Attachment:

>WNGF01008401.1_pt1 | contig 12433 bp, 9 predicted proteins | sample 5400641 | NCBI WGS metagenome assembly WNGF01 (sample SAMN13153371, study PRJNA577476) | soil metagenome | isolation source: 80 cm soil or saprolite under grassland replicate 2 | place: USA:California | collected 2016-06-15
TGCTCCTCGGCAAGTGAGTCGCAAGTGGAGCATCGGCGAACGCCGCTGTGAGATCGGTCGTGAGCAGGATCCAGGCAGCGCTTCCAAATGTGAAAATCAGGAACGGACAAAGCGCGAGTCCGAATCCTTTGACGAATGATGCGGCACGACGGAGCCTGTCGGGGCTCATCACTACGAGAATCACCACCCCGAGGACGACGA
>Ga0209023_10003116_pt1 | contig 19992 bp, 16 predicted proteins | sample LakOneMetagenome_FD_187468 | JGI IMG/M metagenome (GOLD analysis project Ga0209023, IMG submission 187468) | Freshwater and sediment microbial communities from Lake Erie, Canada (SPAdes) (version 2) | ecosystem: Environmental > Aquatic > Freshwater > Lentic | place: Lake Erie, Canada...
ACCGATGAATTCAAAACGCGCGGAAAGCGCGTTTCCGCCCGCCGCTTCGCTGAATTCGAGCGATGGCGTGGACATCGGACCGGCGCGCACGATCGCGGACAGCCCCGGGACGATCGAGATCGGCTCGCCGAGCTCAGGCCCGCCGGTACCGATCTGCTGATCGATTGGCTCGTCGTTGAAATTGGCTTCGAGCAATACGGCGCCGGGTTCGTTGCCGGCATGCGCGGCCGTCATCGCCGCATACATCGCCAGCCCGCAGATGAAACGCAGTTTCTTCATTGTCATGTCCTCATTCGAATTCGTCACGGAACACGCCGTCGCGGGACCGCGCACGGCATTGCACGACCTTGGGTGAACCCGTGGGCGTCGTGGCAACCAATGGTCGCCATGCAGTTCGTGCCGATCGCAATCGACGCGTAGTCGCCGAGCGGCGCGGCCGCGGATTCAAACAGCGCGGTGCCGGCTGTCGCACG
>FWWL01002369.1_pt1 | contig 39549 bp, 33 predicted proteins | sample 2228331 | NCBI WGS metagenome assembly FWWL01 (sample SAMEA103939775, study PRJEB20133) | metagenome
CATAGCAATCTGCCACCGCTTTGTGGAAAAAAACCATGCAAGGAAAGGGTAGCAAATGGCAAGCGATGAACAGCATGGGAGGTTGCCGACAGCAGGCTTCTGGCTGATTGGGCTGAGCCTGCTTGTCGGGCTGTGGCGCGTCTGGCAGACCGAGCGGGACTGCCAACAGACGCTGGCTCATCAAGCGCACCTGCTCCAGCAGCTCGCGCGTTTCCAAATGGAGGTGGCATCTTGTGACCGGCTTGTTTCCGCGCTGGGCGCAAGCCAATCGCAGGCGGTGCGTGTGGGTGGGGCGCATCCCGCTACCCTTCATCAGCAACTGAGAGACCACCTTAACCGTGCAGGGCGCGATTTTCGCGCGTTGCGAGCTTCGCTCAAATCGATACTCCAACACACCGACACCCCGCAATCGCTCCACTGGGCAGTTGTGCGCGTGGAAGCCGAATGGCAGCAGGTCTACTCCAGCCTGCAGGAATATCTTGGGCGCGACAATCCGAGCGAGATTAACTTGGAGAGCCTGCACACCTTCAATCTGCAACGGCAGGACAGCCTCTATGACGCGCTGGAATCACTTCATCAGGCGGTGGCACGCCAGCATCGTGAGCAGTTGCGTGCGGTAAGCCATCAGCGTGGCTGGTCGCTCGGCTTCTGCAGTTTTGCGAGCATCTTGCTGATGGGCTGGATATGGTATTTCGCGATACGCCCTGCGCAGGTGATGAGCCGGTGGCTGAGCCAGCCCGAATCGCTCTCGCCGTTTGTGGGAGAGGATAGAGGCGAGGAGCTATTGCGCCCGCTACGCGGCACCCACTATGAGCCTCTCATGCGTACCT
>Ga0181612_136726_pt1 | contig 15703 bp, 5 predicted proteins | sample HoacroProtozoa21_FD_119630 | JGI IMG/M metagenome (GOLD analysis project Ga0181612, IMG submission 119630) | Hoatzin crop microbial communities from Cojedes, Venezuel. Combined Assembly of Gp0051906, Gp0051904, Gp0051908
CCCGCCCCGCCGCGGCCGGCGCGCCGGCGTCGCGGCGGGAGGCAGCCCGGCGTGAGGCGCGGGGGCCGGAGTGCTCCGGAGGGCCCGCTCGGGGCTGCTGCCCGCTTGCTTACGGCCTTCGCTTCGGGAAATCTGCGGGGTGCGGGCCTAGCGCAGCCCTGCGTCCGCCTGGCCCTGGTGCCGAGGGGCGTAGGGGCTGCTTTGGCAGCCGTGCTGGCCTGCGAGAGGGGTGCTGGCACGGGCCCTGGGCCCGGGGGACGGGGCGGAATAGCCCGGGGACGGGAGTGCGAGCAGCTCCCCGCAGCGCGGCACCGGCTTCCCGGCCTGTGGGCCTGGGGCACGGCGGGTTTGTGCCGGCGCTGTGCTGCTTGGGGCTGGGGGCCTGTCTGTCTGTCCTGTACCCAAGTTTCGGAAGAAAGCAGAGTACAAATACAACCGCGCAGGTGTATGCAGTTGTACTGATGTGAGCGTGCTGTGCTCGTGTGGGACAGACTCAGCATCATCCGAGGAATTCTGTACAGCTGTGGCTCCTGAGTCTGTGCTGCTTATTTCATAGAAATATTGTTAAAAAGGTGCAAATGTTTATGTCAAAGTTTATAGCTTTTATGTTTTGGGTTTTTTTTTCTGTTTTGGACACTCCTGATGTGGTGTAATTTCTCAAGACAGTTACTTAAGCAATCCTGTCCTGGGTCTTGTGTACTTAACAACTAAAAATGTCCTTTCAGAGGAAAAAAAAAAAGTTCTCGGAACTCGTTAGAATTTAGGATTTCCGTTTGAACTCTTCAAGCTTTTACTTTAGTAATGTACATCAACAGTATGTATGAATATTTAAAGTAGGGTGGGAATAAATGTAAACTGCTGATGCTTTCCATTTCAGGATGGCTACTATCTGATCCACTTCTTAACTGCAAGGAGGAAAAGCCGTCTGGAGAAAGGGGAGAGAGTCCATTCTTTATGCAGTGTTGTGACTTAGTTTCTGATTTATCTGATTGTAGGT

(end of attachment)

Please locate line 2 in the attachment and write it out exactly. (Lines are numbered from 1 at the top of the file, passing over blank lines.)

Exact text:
TGCTCCTCGGCAAGTGAGTCGCAAGTGGAGCATCGGCGAACGCCGCTGTGAGATCGGTCGTGAGCAGGATCCAGGCAGCGCTTCCAAATGTGAAAATCAGGAACGGACAAAGCGCGAGTCCGAATCCTTTGACGAATGATGCGGCACGACGGAGCCTGTCGGGGCTCATCACTACGAGAATCACCACCCCGAGGACGACGA